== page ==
When you’re the boss


I once had an amazing GP trainer, and these are the qualities that made him so:



‘Any time young sir’

I could ask him questions whenever I wanted.

In the middle of a surgery.

At the end.

In his admin time.

By phone or text.


It’s so reassuring to know you always have support.



‘That’s O.K…you wont do that next time’

Feedback is vital to improve your performance.

And I don’t mean feedback on your straightforward and simple consultations for URTi.

No I mean feedback on your horrendous mistakes, on those ridiculous errors and those disastrous consultations.

This is where the feedback is really beneficial.


But I could only ask him for feedback, on my less than perfect consultations, because I trusted him.

You should be able to tell your boss…

 – I saw an elderly lady with trembling that I thought was due to anxiety, when in fact it was rigors with a WCC of 18 and CRP of 200.

 – I was measuring HbA1c to look for possible diabetes, not knowing it would miss it, if symptoms had only been present for a few weeks.

 – I got really [insert expletive] after a patient refused my diagnosis that he had a viral illness, and felt pathetic that I caved in to his demands to prescribe antibiotics.


The feedback makes you better…because you wont do that next time.



Advising…not telling

Sometimes he gave clear cut black and white answers.

But other times, simply provided me with a range of options, and told me what he would do…but that other doctors may choose something else.

Was open and honest that this was his opinion, but doesn’t mean that his way, was the only way.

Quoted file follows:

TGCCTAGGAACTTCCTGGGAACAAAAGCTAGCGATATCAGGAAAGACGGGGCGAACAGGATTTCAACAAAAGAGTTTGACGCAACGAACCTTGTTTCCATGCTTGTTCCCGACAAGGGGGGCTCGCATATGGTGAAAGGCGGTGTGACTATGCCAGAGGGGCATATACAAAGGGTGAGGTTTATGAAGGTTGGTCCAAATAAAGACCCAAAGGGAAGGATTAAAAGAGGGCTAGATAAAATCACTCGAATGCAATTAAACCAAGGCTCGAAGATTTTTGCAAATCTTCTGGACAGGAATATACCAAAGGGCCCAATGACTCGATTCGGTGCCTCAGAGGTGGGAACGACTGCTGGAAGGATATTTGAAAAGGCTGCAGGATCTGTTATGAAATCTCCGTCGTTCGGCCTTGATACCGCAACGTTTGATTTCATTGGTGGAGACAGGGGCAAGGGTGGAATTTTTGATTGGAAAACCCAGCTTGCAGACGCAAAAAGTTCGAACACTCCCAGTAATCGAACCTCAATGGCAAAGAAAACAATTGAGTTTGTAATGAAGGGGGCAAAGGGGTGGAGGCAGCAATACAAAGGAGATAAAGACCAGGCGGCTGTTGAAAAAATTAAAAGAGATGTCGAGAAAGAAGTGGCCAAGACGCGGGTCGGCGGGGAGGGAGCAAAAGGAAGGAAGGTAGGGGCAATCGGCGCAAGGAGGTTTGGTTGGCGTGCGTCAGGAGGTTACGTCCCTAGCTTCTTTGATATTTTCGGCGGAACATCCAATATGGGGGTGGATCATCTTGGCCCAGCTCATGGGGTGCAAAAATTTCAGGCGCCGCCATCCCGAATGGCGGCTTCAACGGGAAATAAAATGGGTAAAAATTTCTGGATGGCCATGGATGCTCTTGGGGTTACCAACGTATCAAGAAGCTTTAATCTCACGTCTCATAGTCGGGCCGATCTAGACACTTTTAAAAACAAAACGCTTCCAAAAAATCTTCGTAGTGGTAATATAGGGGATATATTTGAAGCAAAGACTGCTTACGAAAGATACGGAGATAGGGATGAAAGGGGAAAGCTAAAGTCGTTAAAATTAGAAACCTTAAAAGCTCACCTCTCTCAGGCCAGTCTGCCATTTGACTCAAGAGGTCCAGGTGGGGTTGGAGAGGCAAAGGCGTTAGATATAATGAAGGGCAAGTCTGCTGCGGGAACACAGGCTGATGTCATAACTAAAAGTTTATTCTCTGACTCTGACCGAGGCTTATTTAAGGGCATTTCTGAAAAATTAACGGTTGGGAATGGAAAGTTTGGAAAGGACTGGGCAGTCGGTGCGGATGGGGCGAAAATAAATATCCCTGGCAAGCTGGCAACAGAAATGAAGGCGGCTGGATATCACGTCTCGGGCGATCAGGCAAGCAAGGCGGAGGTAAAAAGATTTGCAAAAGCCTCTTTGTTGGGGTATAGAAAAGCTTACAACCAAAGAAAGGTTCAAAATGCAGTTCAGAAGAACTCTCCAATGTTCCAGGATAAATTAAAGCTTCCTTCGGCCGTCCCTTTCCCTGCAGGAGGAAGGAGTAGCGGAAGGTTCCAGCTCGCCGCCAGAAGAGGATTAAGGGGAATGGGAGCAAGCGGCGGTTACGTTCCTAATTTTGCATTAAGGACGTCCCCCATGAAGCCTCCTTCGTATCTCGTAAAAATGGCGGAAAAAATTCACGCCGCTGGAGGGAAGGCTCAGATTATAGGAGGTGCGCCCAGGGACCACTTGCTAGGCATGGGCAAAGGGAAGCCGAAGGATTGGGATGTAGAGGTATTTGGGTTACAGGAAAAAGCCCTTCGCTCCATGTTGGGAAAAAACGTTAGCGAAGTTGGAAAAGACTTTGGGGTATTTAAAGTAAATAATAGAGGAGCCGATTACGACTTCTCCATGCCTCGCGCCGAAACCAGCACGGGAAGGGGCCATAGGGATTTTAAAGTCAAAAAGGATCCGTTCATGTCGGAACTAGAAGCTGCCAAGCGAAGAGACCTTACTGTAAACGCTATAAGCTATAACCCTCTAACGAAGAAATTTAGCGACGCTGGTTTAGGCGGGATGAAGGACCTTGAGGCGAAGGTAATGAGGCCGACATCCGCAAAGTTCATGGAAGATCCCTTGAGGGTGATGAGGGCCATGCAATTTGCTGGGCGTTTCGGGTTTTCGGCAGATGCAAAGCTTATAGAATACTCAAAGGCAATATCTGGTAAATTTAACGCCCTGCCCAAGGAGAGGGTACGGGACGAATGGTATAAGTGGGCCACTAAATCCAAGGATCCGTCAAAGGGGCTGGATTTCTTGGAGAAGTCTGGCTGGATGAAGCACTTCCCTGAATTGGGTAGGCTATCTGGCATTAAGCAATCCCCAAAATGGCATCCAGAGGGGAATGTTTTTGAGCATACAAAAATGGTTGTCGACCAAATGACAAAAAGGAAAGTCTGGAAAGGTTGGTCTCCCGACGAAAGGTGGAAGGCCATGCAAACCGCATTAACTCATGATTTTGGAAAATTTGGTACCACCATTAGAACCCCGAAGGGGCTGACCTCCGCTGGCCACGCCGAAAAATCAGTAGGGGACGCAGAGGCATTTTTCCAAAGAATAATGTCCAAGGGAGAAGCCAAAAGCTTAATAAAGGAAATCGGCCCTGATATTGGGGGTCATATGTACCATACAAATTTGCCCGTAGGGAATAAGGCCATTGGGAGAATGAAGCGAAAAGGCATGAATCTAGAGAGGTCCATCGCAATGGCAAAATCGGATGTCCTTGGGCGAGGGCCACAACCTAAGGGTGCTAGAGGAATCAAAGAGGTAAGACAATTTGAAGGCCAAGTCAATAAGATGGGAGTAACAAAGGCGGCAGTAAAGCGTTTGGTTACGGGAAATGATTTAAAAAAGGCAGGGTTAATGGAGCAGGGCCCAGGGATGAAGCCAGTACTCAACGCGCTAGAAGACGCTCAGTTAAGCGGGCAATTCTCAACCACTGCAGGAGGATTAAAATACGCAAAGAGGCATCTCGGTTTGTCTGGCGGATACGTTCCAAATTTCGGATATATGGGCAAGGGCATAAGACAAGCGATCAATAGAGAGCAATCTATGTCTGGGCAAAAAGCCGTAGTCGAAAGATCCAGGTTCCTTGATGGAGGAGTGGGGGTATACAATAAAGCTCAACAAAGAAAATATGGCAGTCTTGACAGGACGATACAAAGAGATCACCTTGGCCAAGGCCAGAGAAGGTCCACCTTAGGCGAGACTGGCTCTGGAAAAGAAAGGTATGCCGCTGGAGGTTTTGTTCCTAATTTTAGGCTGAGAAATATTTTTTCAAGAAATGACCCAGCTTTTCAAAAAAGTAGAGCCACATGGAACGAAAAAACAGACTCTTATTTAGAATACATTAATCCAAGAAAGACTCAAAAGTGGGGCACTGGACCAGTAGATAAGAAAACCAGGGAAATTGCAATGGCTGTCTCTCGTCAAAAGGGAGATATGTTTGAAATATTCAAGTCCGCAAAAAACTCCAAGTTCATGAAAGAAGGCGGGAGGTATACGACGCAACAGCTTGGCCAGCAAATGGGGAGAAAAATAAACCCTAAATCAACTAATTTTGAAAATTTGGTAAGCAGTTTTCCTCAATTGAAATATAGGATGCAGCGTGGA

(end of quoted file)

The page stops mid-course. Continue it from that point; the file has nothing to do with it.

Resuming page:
‘What did you want to do today’ ?

He asked me what I wanted to do for the teaching sessions, rather than bore me to death with his own agenda.

And if he wanted to teach a particular topic e.g. consultation models, he would tell me.

Once he asked ‘Shall we see some patients together today?’…and I said ‘No thanks, I’ve got some queries from patients I saw last week.’…and he said ‘Fine’.

Flexibility is cool. Being as stiff as a rigid sigmoidoscope, is not.




If your training someone up to be the next generation of general practitioner…you should know your stuff.

If you don’t, then stop volunteering for the role…and find some other way to boost your income.



‘That went alright’

Even when I had a rubbish consultation, he always managed to find out some good points.



Telling me off in a nice way

I once ignored a crying lady in the consultation (it’s a long story, give me a break).

After she left, he said ‘it’s normally a good thing to ask why their crying’ … in a half joking manner.

I got the message and didn’t feel like a piece of s%#t.

He says there is no place in the workplace for shouting at people.

Its unacceptable.

It’s just not productive.

So if you ever make your trainee cry with your feedback, your probably in the wrong.

p.s. if your brave enough to check if you have a problem, here’s a test.


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